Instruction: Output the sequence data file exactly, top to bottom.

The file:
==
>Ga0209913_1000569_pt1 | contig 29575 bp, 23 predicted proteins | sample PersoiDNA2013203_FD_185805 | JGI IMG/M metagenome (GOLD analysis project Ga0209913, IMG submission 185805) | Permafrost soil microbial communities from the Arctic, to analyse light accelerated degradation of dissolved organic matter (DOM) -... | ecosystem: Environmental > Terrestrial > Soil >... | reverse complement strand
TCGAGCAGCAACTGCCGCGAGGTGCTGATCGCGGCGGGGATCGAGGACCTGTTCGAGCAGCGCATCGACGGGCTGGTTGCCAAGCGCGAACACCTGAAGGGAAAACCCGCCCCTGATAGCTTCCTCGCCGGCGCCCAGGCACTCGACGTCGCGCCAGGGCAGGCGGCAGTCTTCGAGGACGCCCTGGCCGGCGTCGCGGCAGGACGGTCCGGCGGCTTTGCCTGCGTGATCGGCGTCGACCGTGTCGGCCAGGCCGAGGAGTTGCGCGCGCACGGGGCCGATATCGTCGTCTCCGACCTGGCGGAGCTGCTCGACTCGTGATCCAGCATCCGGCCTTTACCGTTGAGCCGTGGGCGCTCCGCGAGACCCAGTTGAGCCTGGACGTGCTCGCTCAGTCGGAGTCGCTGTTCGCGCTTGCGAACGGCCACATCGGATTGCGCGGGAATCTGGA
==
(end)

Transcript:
>Ga0209913_1000569_pt1 | contig 29575 bp, 23 predicted proteins | sample PersoiDNA2013203_FD_185805 | JGI IMG/M metagenome (GOLD analysis project Ga0209913, IMG submission 185805) | Permafrost soil microbial communities from the Arctic, to analyse light accelerated degradation of dissolved organic matter (DOM) -... | ecosystem: Environmental > Terrestrial > Soil >... | reverse complement strand
TCGAGCAGCAACTGCCGCGAGGTGCTGATCGCGGCGGGGATCGAGGACCTGTTCGAGCAGCGCATCGACGGGCTGGTTGCCAAGCGCGAACACCTGAAGGGAAAACCCGCCCCTGATAGCTTCCTCGCCGGCGCCCAGGCACTCGACGTCGCGCCAGGGCAGGCGGCAGTCTTCGAGGACGCCCTGGCCGGCGTCGCGGCAGGACGGTCCGGCGGCTTTGCCTGCGTGATCGGCGTCGACCGTGTCGGCCAGGCCGAGGAGTTGCGCGCGCACGGGGCCGATATCGTCGTCTCCGACCTGGCGGAGCTGCTCGACTCGTGATCCAGCATCCGGCCTTTACCGTTGAGCCGTGGGCGCTCCGCGAGACCCAGTTGAGCCTGGACGTGCTCGCTCAGTCGGAGTCGCTGTTCGCGCTTGCGAACGGCCACATCGGATTGCGCGGGAATCTGGA